After you entered all the necessary information for your webhook, click Save.
To create a webhook using the API, you need to know the format of the HTTP request that Bitbucket expects and the format of the HTTP response that Bitbucket returns to your server. Refer to the reference documentation for descriptions and examples of these requests and responses.
You may also need to know the Bitbucket Cloud IP addresses to allowlist.
If you use self-signed certificates
When you create a webhook, Bitbucket provides the Skip certificate verification option, which allows you to disable certificate verification when sending event payload requests to the webhook URL. You may want to use this option if you receive webhooks at an HTTPS endpoint that's using a self-signed SSL certificate. However, because self-signed certificates are inherently not secure, we strongly advise that you don't disable certificate verification unless:
You can't install a valid SSL certificate that a public certificate authority has signed, AND
You're not concerned about the security of your webhooks.
With HTTPS endpoints, the data we deliver is encrypted with a symmetric key which is itself encrypted using the public key of the SSL certificate. However, when using self-signed certificates, the certificate itself cannot be considered trustworthy since it has not been signed by a trusted authority. As a result, when we deliver data via an HTTPS endpoint with a self-signed certificate, we have no way to know that we're communicating with the intended server. That means that without certificate verification, a malicious party can successfully execute a man-in-the-middle (MITM) attack by posing as your server.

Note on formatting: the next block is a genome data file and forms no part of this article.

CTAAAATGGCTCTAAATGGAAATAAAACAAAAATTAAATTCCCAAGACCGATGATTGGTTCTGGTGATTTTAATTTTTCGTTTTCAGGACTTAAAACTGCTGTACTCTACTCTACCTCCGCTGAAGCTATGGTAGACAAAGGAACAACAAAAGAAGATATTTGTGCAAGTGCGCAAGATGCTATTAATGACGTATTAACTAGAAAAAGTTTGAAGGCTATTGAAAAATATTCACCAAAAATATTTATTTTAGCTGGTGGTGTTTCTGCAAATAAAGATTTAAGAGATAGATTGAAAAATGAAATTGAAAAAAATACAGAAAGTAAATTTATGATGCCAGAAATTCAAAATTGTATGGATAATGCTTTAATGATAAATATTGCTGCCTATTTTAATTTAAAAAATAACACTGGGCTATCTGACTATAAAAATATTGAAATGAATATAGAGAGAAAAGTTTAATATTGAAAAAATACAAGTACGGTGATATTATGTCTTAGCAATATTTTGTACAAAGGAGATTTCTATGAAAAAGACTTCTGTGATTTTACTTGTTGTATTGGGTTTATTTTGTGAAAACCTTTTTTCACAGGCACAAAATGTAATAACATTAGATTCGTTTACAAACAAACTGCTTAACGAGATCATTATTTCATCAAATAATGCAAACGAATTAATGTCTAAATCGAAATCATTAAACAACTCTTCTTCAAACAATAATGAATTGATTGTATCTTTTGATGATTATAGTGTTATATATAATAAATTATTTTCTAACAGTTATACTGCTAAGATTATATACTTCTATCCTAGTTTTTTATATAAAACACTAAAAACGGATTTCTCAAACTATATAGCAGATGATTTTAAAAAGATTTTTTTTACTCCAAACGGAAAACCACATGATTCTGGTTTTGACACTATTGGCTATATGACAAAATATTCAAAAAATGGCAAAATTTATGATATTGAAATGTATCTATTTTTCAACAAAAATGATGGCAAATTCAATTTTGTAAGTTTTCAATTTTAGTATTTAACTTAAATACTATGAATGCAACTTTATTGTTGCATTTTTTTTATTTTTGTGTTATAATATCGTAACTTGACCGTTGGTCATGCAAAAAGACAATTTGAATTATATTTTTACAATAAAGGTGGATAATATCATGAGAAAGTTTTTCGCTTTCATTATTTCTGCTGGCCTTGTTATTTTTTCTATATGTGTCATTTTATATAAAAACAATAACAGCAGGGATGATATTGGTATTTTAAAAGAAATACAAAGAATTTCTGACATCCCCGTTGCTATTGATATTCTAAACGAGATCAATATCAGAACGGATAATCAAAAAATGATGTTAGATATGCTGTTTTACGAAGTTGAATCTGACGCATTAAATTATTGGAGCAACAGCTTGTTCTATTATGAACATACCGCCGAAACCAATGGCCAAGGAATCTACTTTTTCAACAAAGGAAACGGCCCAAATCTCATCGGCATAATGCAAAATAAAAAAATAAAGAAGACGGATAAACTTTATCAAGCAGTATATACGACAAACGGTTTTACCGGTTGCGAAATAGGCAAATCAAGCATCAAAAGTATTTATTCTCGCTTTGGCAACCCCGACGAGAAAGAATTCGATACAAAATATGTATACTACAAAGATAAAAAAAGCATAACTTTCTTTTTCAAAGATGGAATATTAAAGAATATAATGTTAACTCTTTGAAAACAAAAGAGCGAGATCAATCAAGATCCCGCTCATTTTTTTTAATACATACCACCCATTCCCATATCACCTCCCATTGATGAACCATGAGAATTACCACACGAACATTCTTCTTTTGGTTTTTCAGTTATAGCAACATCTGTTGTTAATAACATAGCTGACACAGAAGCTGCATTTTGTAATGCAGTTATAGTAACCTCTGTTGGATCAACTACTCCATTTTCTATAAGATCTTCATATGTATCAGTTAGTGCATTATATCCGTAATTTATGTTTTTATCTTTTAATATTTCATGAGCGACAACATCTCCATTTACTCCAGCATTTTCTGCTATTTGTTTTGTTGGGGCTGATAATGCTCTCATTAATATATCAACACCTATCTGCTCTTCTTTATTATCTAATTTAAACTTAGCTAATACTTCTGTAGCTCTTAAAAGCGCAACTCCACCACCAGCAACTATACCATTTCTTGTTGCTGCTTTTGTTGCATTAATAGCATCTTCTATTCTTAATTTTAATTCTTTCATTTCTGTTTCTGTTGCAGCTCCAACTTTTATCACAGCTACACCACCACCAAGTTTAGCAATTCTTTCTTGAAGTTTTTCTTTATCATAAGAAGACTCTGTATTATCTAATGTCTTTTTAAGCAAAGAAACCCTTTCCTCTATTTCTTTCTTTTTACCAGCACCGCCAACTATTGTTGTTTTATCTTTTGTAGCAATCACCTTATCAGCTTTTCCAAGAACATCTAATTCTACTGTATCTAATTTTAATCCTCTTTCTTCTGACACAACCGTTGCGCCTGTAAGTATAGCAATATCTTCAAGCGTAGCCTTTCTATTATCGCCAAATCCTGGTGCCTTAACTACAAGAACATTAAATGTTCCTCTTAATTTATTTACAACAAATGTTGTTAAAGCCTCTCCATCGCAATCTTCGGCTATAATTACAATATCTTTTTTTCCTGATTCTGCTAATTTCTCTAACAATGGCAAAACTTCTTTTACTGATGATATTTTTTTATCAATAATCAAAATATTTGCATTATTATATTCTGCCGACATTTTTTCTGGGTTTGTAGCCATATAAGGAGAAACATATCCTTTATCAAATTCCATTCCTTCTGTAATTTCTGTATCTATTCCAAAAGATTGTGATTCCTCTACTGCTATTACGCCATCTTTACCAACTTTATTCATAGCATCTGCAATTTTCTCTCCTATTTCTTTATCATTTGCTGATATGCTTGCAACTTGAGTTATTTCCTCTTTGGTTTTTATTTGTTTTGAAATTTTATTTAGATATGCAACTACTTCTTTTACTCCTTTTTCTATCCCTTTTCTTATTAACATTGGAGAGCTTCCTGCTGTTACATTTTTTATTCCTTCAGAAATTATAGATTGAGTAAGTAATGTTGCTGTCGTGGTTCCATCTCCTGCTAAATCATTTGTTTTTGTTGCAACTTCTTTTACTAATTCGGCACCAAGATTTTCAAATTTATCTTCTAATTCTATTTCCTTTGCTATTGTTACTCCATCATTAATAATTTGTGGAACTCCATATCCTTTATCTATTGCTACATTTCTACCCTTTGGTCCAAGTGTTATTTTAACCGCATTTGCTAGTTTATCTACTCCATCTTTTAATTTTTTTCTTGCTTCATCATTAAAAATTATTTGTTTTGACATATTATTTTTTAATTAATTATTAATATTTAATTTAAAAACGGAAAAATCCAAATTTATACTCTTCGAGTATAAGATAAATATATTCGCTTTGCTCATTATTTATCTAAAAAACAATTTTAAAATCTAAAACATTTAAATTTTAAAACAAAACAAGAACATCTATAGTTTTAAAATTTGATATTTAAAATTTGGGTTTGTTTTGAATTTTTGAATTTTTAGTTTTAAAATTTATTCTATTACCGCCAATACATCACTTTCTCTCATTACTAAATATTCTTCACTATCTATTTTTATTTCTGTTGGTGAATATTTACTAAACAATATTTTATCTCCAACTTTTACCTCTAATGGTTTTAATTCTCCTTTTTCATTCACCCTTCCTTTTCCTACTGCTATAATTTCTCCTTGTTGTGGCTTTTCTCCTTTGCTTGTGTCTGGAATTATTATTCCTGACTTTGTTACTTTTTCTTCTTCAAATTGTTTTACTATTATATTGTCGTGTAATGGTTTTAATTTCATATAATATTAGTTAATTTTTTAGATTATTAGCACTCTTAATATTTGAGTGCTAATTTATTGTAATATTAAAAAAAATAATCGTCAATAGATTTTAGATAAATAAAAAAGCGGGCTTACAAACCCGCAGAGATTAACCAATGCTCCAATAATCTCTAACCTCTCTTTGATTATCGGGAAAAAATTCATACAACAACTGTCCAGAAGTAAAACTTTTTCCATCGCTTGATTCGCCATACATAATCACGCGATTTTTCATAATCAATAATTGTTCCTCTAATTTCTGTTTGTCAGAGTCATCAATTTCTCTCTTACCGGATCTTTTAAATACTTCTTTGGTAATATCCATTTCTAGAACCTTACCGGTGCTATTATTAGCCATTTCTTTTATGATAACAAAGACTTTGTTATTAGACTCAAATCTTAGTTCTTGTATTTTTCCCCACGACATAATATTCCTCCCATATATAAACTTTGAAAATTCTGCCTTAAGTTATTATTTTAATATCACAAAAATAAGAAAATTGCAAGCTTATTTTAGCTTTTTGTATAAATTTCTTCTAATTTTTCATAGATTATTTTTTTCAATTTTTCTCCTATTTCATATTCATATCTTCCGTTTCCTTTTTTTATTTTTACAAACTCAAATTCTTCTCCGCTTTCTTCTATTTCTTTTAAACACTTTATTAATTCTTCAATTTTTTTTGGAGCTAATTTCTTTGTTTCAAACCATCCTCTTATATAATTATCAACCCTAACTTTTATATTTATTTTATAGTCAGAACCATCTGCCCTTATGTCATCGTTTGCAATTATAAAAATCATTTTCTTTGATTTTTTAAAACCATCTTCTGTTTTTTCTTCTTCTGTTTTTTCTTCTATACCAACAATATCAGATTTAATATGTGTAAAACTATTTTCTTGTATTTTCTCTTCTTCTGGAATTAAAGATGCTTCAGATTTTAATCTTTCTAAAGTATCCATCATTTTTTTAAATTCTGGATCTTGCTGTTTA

If possible, we recommend that you don't disable certificate verification. Obtaining an SSL certificate from a trusted certificate authority is the only way to be confident during the initial key exchange that both parties are who they say they are. That way, you know that the data Bitbucket sends you is encrypted properly with the public key from your certificate, and not someone else's. For some affordable options for SSL certificates, see: